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An Introduction to Mathematical Statistics and Its Applications(3rd,2001)
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Richard J. Larsen/Morris L. Marx
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Prentice Hall
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third edition
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790
ISBN
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0139223037
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Using high-quality, real-world case studies and examples, this introduction to mathematical statistics shows how to use statistical methods and when to use them. This book can be used as a brief introduction to design of experiments. This successful, calculus-based book of probability and statistics, was one of the first to make real-world applications an integral part of motivating discussion. The number of problem sets has increased in all sections. Some sections include almost 50% new problems, while the most popular case studies remain. For anyone needing to develop proficiency with Mathematical Statistics.
1.Introduction
2.Probability
3.Random variables
4.Special distributions
5.Estimation
6.Hypothesis testing
7.The normal distribution
8.Types of data:a brief overview
9.Two-sample problems
"The first half of the book begins with basic discrete and continuous probability theory. It continues with thorough overviews of the basic distributions (normal, Poisson, binomial, multinomial, chi-squared and student-T). The focus is on basic probability and variance analysis, though it briefly covers higher-order moments.
The second half of this book is devoted to hypothesis testing and regression. There is an excellent explanation of the mathematical presuppositions of the various classical experimental methodologies ranging from chi-square to t-tests to generalized likelihood ratio testing. It contains a very nicely organized chapter on general regression analysis, concentrating on the common least squares case under the usual transforms (e.g. exponential, logistic, etc.).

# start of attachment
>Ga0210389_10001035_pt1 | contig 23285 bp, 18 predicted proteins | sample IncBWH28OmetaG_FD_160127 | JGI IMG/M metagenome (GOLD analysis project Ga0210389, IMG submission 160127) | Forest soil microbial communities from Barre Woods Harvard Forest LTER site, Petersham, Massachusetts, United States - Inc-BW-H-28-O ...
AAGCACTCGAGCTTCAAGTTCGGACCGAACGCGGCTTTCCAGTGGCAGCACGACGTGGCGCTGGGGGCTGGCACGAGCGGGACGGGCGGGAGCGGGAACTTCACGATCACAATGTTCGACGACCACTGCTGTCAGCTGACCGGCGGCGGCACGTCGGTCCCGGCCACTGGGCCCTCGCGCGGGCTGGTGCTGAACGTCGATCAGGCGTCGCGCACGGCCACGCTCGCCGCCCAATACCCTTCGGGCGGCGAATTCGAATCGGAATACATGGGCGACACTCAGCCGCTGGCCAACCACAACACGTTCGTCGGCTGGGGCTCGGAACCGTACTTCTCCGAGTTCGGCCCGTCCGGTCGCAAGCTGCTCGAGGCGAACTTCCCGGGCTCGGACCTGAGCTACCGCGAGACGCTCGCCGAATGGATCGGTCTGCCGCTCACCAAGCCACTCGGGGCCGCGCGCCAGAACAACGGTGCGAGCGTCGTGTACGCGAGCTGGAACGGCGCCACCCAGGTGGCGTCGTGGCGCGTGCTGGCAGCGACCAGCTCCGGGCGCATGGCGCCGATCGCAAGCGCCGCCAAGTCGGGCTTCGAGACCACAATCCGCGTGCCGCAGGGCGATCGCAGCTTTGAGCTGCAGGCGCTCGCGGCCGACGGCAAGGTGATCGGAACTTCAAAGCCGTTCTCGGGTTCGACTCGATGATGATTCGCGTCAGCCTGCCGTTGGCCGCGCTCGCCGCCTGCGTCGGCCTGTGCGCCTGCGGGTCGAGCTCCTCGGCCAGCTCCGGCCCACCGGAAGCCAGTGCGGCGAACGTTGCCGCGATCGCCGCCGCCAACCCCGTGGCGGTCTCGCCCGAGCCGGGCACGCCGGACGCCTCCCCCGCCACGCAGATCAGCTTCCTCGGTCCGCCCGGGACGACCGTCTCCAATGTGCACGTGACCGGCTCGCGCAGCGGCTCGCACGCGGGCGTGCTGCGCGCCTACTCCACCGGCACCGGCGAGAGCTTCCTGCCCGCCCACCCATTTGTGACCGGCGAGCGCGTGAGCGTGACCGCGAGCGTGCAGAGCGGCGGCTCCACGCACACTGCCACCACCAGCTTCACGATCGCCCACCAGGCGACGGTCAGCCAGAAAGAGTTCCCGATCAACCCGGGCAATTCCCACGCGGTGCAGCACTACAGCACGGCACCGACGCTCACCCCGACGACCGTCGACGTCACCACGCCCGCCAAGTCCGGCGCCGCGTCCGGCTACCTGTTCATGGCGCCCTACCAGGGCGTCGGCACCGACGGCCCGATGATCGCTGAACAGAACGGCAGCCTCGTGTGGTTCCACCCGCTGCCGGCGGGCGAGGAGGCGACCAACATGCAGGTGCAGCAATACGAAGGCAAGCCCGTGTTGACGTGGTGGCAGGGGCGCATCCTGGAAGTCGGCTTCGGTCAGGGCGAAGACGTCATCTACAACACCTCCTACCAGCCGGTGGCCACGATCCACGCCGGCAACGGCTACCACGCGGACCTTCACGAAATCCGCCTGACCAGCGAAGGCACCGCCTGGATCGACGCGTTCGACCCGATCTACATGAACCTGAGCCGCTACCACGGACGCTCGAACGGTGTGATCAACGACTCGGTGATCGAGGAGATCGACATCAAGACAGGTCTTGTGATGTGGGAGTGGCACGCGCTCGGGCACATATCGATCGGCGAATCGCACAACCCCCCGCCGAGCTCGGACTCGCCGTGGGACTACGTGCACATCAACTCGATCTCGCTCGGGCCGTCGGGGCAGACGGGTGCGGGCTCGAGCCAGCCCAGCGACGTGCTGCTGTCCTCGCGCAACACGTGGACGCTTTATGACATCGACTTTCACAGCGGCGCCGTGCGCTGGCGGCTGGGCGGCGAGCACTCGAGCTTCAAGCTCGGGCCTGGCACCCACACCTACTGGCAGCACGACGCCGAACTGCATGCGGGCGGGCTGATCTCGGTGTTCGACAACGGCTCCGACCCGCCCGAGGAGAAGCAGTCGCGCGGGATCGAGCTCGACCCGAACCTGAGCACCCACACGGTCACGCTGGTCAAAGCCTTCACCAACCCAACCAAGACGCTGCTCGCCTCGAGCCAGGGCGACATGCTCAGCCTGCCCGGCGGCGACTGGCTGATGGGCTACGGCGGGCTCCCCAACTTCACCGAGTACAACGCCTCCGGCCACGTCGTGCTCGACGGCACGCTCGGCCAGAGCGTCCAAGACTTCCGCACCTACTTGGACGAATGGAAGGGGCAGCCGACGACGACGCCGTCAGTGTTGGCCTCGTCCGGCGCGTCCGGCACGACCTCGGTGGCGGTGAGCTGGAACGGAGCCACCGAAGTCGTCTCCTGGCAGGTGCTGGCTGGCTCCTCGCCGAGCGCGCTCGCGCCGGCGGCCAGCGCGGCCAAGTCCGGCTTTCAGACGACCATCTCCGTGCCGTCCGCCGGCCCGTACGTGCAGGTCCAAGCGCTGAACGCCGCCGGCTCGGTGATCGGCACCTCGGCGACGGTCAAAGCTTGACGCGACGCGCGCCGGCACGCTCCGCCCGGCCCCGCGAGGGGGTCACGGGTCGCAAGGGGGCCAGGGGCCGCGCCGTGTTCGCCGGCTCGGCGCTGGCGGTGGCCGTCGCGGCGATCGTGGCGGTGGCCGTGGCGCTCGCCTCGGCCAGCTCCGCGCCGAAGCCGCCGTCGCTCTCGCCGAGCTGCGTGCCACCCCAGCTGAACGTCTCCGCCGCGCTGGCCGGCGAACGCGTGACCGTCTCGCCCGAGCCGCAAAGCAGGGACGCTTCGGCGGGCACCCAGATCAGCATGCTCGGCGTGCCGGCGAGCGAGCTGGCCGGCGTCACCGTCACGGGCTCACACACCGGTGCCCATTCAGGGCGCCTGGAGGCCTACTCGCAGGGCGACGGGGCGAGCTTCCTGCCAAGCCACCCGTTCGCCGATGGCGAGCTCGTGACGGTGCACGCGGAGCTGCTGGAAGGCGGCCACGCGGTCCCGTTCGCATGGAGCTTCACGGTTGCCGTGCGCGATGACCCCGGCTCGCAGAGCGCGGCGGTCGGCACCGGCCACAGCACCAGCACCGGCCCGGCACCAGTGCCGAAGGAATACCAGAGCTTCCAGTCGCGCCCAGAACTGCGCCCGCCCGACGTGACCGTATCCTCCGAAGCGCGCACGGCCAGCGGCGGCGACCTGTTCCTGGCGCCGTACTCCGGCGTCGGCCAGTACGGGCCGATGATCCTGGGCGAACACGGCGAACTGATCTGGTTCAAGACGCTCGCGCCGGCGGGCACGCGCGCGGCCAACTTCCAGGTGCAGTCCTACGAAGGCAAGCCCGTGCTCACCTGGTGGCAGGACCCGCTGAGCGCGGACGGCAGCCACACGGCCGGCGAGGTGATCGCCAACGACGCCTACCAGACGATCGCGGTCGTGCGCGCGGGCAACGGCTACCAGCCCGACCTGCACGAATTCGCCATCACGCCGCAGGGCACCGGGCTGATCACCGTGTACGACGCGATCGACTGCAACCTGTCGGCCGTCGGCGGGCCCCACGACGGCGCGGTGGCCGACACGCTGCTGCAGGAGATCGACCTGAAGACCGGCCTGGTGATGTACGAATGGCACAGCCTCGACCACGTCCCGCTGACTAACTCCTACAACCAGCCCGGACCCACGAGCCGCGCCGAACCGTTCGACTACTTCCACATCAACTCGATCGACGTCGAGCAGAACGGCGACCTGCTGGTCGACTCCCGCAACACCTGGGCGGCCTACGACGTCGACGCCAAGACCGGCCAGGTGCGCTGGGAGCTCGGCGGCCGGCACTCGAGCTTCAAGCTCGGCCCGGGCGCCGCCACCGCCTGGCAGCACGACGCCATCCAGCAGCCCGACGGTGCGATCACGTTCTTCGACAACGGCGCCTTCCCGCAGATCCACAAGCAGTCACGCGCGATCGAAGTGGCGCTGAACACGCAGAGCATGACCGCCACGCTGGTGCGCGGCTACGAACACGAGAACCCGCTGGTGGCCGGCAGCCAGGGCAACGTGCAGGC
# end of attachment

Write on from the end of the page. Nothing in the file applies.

Like many books in mathematics, this introduction starts from first principles in the topic it's introducing, but assumes some "mathematical sophistication". In this case, it assumes you're comfortable with basic definition-example-theorem style and that you understand the basics of multivariate differential equations. I was a math and computer science undergrad who did much better in abstract algebra and set theory than analysis and diff eqs, but I found this book extremely readable. I couldn't have derived the proofs, but I could follow them because they were written as clearly as anything I've ever read in mathematics. I found the explanation of the central limit theorem and the numerous normal approximation theorems for sampling to be exceptionally clear.
The examples were both illuminating and entertaining. One of the beauties of statistics is that the examples are almost always interesting real-world problems, in this case ranging from biological (e.g. significance testing for cancer clusters) to man-made (e.g. Poisson models of football scoring) to physical (e.g. loaded dice). The examples tied directly to the techniques being explored. The exercises were more exercise-like in this book than in some math books where they're a dumping ground for material that wouldn't fit into the body of the text. This book has clearly been tuned over many years of classroom use with real students.
I read this book because I found I couldn't understand the applied statistics I was reading in machine learning and Bayesian data analysis research papers in my field (computational linguistics). In paticular, I wanted the background to be able to tackle books such as Hastie et al.'s "Elements of Statistical Learning" or Gelman et al.'s "Bayesian Data Analysis", both of which pretty much assume a good grounding in the topics covered in this book by Larsen and make excellent follow-on reading."
"This book manages to stay focused on the main ideas all the way through. It uses no more math than what is necessary to derive the proofs of most theorems (although some are omitted). The main ideas of each chapter is introduced before the details are worked out, and summarized at the end of each chapter. The examples and case-studies are usually interesting (sometimes thought-provoking), instead of solely being based on urns and coloured balls. And the exercises range from trivial to interesting...
In short, this is about as good as a textbook gets..."
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